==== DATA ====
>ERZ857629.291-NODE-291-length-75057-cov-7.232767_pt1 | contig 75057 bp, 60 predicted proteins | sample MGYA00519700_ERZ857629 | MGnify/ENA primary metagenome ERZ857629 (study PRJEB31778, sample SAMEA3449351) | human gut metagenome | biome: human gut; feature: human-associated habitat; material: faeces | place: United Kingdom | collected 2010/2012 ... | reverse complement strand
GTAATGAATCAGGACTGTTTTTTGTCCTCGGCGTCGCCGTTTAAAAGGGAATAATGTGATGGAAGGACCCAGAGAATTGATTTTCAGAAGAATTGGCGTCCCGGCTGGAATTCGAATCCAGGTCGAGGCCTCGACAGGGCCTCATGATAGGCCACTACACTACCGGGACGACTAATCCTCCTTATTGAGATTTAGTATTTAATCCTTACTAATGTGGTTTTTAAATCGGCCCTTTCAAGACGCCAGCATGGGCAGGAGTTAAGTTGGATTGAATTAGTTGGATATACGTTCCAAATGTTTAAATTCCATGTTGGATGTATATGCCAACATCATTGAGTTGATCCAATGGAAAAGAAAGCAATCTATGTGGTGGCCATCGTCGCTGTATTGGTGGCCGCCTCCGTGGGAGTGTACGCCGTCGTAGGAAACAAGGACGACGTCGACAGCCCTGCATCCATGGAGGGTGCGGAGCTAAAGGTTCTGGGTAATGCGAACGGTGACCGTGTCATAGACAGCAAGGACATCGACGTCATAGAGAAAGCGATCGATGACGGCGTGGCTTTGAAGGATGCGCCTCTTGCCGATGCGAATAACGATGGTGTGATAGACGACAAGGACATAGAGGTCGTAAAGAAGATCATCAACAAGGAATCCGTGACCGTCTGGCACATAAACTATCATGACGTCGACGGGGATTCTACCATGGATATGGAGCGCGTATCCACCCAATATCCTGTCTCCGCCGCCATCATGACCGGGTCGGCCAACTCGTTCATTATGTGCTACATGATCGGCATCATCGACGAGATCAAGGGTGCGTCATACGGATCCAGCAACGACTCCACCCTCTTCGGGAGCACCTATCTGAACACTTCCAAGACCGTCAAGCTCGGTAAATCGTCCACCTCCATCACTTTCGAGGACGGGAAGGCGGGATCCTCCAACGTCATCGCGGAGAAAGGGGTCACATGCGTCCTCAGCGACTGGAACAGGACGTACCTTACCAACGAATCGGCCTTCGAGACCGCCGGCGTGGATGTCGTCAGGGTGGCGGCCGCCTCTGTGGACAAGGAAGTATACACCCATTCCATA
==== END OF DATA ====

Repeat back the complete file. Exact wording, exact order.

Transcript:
>ERZ857629.291-NODE-291-length-75057-cov-7.232767_pt1 | contig 75057 bp, 60 predicted proteins | sample MGYA00519700_ERZ857629 | MGnify/ENA primary metagenome ERZ857629 (study PRJEB31778, sample SAMEA3449351) | human gut metagenome | biome: human gut; feature: human-associated habitat; material: faeces | place: United Kingdom | collected 2010/2012 ... | reverse complement strand
GTAATGAATCAGGACTGTTTTTTGTCCTCGGCGTCGCCGTTTAAAAGGGAATAATGTGATGGAAGGACCCAGAGAATTGATTTTCAGAAGAATTGGCGTCCCGGCTGGAATTCGAATCCAGGTCGAGGCCTCGACAGGGCCTCATGATAGGCCACTACACTACCGGGACGACTAATCCTCCTTATTGAGATTTAGTATTTAATCCTTACTAATGTGGTTTTTAAATCGGCCCTTTCAAGACGCCAGCATGGGCAGGAGTTAAGTTGGATTGAATTAGTTGGATATACGTTCCAAATGTTTAAATTCCATGTTGGATGTATATGCCAACATCATTGAGTTGATCCAATGGAAAAGAAAGCAATCTATGTGGTGGCCATCGTCGCTGTATTGGTGGCCGCCTCCGTGGGAGTGTACGCCGTCGTAGGAAACAAGGACGACGTCGACAGCCCTGCATCCATGGAGGGTGCGGAGCTAAAGGTTCTGGGTAATGCGAACGGTGACCGTGTCATAGACAGCAAGGACATCGACGTCATAGAGAAAGCGATCGATGACGGCGTGGCTTTGAAGGATGCGCCTCTTGCCGATGCGAATAACGATGGTGTGATAGACGACAAGGACATAGAGGTCGTAAAGAAGATCATCAACAAGGAATCCGTGACCGTCTGGCACATAAACTATCATGACGTCGACGGGGATTCTACCATGGATATGGAGCGCGTATCCACCCAATATCCTGTCTCCGCCGCCATCATGACCGGGTCGGCCAACTCGTTCATTATGTGCTACATGATCGGCATCATCGACGAGATCAAGGGTGCGTCATACGGATCCAGCAACGACTCCACCCTCTTCGGGAGCACCTATCTGAACACTTCCAAGACCGTCAAGCTCGGTAAATCGTCCACCTCCATCACTTTCGAGGACGGGAAGGCGGGATCCTCCAACGTCATCGCGGAGAAAGGGGTCACATGCGTCCTCAGCGACTGGAACAGGACGTACCTTACCAACGAATCGGCCTTCGAGACCGCCGGCGTGGATGTCGTCAGGGTGGCGGCCGCCTCTGTGGACAAGGAAGTATACACCCATTCCATA